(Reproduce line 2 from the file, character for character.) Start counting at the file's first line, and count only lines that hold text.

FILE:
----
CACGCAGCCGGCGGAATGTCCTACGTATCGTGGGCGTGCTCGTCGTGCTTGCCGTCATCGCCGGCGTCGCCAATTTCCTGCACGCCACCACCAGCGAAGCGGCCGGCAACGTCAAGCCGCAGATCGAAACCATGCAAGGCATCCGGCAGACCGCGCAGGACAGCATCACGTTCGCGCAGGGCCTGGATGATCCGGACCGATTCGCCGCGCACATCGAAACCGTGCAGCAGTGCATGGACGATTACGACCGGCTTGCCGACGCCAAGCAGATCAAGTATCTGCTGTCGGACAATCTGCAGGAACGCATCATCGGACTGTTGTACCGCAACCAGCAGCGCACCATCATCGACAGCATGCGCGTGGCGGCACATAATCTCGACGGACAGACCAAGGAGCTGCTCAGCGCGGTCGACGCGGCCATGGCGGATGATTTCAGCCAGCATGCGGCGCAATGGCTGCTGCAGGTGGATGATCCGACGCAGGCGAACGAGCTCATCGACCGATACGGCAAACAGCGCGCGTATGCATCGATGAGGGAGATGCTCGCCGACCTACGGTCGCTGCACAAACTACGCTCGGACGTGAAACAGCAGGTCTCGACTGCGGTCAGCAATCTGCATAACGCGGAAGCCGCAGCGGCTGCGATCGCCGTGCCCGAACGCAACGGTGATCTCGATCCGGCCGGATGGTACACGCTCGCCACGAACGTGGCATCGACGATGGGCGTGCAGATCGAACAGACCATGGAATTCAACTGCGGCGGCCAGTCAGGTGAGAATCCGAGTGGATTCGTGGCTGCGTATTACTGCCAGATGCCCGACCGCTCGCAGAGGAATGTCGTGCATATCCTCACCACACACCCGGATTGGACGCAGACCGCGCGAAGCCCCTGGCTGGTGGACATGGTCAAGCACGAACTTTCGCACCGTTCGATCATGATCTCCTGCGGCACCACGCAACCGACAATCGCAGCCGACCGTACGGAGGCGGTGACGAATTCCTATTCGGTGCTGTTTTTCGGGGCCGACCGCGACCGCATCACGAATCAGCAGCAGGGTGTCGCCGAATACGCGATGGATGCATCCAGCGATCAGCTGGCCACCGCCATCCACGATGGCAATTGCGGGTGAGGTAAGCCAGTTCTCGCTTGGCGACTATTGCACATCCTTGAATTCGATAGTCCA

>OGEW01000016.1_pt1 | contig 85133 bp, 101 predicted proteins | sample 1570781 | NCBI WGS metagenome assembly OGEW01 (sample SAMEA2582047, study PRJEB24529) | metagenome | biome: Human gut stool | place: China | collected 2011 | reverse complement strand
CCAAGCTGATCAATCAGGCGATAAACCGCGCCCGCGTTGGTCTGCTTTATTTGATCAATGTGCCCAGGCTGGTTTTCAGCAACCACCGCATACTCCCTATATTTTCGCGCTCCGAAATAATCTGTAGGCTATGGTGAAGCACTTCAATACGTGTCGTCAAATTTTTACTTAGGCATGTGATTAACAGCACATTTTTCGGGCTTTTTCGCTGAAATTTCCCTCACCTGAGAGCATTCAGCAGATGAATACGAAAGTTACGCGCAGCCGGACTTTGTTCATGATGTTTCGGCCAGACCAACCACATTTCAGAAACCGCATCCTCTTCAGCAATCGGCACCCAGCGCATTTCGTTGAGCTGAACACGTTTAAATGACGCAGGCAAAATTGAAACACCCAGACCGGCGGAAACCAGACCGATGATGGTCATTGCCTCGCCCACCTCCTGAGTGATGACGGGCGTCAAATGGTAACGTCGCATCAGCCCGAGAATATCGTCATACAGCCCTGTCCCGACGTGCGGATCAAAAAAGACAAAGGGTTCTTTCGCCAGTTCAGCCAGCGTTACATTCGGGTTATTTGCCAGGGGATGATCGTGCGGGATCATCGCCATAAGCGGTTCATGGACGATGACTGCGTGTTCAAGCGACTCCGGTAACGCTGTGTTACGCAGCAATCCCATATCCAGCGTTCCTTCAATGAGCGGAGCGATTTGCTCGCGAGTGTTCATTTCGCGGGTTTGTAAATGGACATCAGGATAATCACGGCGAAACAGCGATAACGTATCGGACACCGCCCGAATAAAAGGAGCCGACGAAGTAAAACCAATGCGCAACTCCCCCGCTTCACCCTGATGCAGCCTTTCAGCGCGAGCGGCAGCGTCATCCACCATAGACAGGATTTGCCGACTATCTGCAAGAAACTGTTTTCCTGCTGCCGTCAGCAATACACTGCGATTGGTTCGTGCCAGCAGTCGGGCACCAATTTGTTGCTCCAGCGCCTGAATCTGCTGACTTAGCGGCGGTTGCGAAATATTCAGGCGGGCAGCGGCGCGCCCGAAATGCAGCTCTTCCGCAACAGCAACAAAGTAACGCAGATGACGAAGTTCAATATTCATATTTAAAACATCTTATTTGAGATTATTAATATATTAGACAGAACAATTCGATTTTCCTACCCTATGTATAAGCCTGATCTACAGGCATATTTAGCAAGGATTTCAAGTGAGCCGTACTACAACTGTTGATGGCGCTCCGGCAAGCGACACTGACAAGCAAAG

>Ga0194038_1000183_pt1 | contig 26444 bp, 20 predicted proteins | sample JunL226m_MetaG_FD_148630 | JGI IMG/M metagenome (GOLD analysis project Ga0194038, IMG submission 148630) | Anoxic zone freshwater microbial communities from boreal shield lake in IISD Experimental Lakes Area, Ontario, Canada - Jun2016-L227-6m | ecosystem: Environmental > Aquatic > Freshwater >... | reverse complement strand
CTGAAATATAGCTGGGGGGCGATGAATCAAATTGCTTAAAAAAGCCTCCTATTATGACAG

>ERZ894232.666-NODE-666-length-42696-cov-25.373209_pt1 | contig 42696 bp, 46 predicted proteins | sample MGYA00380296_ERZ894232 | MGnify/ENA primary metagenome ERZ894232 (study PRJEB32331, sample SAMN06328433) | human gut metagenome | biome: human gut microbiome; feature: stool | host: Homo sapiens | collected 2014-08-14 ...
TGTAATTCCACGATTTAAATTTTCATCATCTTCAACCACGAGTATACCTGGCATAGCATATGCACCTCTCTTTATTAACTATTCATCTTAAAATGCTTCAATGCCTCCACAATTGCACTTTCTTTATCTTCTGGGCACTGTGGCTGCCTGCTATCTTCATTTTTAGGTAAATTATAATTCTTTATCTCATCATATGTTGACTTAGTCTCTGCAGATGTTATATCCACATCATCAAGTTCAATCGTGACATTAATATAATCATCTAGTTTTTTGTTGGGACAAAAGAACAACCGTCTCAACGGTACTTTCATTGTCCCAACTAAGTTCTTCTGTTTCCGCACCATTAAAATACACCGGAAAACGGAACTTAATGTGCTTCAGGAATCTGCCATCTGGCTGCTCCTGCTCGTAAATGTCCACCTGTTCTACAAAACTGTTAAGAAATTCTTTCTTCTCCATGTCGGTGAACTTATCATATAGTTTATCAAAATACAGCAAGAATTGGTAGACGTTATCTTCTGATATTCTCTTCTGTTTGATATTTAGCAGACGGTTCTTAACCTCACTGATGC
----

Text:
>OGEW01000016.1_pt1 | contig 85133 bp, 101 predicted proteins | sample 1570781 | NCBI WGS metagenome assembly OGEW01 (sample SAMEA2582047, study PRJEB24529) | metagenome | biome: Human gut stool | place: China | collected 2011 | reverse complement strand